The difficulties ahead can provide an opening for magazines to prove their value to advertisers, said Steve DeLuca, VP-publisher of Details, which recently announced plans to expand. "If we can be smart about our approach, show them that our readers spend, I think it's an opportunity to increase market share with our clients," he said. "This is a challenging time, but it's all how you react to it."
Cuts all around
Magazines from Playboy to Reader's Digest were already reducing their rate bases this decade as they struggled with rising costs. This year, however, worsening conditions have pushed magazines to downsize, often in more draconian ways. Diverse titles such as PC Magazine and Skiing made circulation cuts. Hearst shut down Quick & Simple, Hachette killed Home and Conde Nast abandoned Golf for Women. Time Inc. began planning hundreds of layoffs. U.S. News & World Report decided to print only once a month, abandoning even the biweekly schedule it had unveiled with some fanfare just last summer. Cutting rate-base guarantees used to look weak; these days it just looks like a publisher is paying attention.
"What we really look for as buyers is clean circulation," said Kathleen Brogan, associate print director at media agency Carat. Instead of unread copies left around public places or subscribers tempted by a discount more than the magazine itself, she said, advertisers want to pay for engaged readers. "If doing that means you have to reduce your rate base, we kind of applaud that."
"We're going to be seeing this across the board," Ms. Brogan added.
Opportunities for Outdoor Life
The coming cut at Outdoor Life will free some money for a redesign, costlier editorial content, an improved website and new marketing activities, according to Eric Zinczenko, group publisher of the Bonnier Outdoor Group, which includes Outdoor Life and Field & Stream. It will also reduce reader overlap with Field & Stream, making ad buys across the titles more efficient for marketers. "I thought there was an opportunity based on Outdoor Life's position in the marketplace to take some circulation and production savings and reinvest them," said Mr. Zinczenko.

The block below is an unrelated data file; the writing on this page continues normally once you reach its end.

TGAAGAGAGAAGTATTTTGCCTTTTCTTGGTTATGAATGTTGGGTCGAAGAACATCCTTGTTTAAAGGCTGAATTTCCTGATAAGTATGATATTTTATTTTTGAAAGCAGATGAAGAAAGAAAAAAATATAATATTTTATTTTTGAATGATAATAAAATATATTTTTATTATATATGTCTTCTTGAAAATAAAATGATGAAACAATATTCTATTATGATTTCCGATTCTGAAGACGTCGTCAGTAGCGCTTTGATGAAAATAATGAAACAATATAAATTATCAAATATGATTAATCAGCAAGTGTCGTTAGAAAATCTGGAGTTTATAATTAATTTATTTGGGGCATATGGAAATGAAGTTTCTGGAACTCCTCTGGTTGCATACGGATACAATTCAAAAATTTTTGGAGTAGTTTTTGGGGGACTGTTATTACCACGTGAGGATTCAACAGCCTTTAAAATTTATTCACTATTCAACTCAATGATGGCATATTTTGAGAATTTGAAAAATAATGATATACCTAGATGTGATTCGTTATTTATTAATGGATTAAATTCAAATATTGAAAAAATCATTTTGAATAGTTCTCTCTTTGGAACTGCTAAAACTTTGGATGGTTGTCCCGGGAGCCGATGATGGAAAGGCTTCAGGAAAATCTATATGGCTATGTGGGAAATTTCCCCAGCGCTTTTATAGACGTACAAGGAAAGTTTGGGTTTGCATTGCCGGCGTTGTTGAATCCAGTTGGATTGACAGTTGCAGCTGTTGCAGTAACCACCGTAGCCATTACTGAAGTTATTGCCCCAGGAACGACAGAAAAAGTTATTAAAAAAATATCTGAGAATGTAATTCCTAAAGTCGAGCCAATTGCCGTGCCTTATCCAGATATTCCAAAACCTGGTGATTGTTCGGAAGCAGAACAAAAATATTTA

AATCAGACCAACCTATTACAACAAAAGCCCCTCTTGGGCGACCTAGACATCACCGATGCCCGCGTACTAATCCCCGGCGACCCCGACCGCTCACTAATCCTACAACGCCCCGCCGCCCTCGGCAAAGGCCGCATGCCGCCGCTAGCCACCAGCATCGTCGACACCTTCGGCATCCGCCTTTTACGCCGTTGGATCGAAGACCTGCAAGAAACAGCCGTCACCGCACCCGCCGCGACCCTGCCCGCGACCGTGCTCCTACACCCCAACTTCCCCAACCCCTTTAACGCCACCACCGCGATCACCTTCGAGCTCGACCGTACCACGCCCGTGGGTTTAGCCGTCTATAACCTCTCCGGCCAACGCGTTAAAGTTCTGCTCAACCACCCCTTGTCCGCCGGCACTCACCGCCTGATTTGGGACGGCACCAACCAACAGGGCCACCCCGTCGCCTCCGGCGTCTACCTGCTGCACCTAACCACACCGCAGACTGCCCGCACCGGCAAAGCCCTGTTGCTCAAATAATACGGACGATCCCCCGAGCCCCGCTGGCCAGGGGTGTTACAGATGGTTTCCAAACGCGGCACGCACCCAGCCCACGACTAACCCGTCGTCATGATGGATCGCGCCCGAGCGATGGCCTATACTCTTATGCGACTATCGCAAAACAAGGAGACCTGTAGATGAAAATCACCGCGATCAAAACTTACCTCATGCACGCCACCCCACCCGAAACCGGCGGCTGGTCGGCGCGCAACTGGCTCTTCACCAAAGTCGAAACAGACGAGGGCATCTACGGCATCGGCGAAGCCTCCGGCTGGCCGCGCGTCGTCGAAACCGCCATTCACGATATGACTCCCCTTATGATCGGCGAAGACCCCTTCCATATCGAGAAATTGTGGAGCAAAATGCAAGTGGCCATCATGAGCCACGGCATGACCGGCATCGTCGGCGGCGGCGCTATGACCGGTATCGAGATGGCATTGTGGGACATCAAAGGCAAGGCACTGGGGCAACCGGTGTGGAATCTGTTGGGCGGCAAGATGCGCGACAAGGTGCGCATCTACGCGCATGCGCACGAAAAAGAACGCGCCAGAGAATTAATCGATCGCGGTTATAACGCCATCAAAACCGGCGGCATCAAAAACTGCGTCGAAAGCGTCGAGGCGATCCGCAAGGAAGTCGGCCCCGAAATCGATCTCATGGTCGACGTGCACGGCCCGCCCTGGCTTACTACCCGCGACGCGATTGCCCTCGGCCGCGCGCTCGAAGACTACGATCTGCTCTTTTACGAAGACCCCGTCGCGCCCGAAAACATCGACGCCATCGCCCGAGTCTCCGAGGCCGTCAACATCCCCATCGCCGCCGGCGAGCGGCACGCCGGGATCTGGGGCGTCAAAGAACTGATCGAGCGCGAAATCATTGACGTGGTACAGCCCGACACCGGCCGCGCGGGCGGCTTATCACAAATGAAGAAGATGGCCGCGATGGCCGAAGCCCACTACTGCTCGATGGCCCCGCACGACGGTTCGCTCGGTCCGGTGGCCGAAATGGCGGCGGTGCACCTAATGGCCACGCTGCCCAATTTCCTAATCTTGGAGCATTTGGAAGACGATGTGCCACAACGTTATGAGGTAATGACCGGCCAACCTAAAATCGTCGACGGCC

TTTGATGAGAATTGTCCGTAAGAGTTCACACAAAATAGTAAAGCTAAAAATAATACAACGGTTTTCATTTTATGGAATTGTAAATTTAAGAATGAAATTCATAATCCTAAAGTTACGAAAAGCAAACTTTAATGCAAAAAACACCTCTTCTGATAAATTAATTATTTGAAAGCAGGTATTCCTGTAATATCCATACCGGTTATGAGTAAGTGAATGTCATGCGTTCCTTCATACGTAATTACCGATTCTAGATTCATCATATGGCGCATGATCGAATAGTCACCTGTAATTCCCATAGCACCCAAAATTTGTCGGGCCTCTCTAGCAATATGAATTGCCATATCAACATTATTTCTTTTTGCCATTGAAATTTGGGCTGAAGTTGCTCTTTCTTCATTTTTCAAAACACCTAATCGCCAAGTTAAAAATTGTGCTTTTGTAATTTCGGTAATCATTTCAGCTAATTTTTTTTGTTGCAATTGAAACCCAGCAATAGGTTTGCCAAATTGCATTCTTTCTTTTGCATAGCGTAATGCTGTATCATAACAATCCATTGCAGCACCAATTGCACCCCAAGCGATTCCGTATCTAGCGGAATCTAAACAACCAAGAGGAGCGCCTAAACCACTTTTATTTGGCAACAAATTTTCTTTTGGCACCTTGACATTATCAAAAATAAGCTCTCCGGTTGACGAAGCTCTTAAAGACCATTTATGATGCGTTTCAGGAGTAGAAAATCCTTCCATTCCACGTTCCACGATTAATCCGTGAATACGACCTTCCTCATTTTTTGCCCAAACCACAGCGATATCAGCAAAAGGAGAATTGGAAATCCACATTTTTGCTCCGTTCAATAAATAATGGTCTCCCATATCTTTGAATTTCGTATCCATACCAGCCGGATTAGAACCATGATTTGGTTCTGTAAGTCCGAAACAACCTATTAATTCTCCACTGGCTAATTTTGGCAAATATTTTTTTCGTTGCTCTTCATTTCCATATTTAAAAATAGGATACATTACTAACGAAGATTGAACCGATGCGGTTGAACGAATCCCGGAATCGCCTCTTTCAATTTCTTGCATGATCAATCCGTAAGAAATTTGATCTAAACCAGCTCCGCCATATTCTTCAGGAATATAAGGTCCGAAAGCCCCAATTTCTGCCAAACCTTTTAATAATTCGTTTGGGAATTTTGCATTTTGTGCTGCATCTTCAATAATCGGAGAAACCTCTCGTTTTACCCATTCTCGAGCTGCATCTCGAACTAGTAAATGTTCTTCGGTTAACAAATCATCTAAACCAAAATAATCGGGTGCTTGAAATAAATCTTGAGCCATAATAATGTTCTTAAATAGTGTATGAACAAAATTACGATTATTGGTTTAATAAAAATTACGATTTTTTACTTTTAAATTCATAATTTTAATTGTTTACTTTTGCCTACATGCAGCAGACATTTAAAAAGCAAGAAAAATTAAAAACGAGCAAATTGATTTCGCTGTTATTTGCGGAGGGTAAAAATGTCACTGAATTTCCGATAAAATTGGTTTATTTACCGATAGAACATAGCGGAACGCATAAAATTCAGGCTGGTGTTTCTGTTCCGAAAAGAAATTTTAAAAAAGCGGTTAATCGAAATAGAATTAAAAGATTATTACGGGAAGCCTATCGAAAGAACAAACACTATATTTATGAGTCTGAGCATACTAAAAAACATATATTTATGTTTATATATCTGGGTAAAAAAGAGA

Publishers spend a disproportionate amount of money on that last 10% of circulation, which goes to the least interested readers, he added. "That last 10% are typically readers that don't renew or aren't that responsive to advertisers."
Men's Vogue, on the other hand, was planning to increase its paid circulation guarantee this February to 400,000 from 350,000, a 14% increase. Then the worsening economy prompted Conde Nast to take another look. On Oct. 30 the company reduced the title to a biannual Vogue supplement.
Elsewhere at Conde, Details magazine still plans to increase rate base to 450,000, nearly a 6% bump, with its first issue next year. It's the first change to the guarantee since 2000. Why now? And how?
The title has been delivering paid circulation of 458,000 despite guaranteeing -- and charging for -- only 425,000, according to Mr. DeLuca. "We've been delivering a bonus and not charging for it," he said.
Disney Publishing's Family Fun is also still planning to increase its rate base, adding 5% in February to reach a guarantee of 2.1 million. "We're still showing growth against next year," explained Aparna Pande, VP-general manager for U.S. consumer magazines at Disney Publishing. "And we're still hitting our budget numbers."
"This is a great time for brands like ours to steal share," said Ms. Pande. "I fully expect that to happen. That will position us well when the economy does recover."